Thus, monologic, or public, communication has widely been replaced by new applications and services of the new technology, which give their users much more influence and freedom of decision over what is being communicated, when, and how. This newest form of communication is called telelogic communication. Balle (1991, 80) speaks of a selective, interactive form of telecommunication, which is now expanding faster than unilateral monologic communication (such as television), partly because it offers its user more freedom of choice and less forced feeding.
Thus telelogic communication liberates the user, as he can independently decide when, how, and how much he wishes to communicate. Balle (1991) emphasises the undeniable double emancipation in the development of communication technologies, in which one is not only freed of the limitations of both time and space, but also of the limits of face-to-face communication. However, the development will not take place without constant resistance by the mass media as the Fourth Estate (cf. Mäkelä 1994, 230). Moreover, we have to recognise that television and computer technologies are integrating, which means that users will employ the same device for public tv broadcasts and communication in small groups, and the difference between them narrows or vanishes altogether.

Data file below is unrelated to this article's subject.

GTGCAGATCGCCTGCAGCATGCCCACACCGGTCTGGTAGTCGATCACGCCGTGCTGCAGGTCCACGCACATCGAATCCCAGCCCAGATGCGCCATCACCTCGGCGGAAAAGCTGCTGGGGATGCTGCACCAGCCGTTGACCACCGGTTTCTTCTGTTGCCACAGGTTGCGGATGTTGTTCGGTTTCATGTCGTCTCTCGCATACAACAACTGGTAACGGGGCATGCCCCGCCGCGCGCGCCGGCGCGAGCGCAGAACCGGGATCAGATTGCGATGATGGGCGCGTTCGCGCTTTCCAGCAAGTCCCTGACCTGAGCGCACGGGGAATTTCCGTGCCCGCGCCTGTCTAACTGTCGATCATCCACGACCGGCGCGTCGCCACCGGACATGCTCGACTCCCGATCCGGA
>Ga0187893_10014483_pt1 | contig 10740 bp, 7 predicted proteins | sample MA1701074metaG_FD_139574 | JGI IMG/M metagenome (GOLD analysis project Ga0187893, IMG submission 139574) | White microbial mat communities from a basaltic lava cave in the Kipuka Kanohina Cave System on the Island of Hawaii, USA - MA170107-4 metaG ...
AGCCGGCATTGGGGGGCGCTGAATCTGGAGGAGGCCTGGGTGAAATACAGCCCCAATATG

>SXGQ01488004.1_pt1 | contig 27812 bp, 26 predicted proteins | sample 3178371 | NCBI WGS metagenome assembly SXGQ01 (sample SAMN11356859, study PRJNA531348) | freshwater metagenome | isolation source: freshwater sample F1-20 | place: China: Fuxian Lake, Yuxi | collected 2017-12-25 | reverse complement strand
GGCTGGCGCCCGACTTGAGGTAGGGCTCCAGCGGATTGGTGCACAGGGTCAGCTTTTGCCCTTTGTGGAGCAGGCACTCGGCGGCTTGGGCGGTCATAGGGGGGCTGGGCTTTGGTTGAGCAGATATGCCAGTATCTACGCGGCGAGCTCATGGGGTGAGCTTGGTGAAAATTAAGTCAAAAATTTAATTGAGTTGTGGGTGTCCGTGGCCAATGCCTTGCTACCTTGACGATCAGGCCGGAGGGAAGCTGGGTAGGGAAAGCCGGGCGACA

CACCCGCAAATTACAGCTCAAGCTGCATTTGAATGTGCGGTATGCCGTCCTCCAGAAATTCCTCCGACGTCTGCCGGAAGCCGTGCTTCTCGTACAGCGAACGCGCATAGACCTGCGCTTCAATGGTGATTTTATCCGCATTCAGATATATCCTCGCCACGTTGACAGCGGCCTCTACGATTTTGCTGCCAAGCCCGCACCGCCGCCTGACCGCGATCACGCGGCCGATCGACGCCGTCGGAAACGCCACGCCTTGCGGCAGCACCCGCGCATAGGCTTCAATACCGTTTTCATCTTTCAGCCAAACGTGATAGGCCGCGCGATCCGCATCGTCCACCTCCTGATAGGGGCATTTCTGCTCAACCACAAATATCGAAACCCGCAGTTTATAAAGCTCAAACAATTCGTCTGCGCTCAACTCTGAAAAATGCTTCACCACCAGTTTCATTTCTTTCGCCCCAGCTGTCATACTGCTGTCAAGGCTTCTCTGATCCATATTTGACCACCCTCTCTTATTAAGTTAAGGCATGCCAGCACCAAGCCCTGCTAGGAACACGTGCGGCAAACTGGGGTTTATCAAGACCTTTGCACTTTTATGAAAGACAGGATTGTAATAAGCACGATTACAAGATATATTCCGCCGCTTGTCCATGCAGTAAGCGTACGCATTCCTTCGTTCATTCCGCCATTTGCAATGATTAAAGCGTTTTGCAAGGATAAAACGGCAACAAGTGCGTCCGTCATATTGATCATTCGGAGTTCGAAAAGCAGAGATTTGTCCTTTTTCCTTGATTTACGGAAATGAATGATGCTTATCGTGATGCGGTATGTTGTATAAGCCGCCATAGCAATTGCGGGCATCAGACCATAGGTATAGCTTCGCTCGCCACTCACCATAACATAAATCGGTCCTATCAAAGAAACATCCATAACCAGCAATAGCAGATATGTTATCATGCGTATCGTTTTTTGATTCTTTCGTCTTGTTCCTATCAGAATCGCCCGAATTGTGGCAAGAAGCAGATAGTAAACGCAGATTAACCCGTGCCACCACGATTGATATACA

One form of telelogic communication is to combine telefax and e-mail communication in order to find the specific advantages of both. For instance, an e-mail message is more viable in a project where a text, such as a curriculum for an individual school, is being jointly processed. A telefax is better when the original document already exists as a paper print, and the receiver has no need to process the text. We can already send and receive messages directly to and from a computer with a fax modem without printing them at some point. Modern e-mail systems enable us to send fully formatted files or figures, as well as video images, music, and graphics (e.g. Olson & Atkins 1990; Rice & Shook 1990). The vast potential of telelogic communication will in fact open up beyond the e-mail systems, when we use the telematic supertools, such as Telnet, FTP, Archie, Gopher, and World Wide Web.
Flexible communication makes use of all three forms of communication. Part of interpersonal communication, for instance, will change ordinary mail and telephone to e-mail because of its independence of time and place (see e.g. Henri 1992). The separation of time and place with the focus of activity crossing the borders of immediate surroundings is, according to Giddens (1990), for example, one of the characteristics of the late stage of modern society (information and networking society).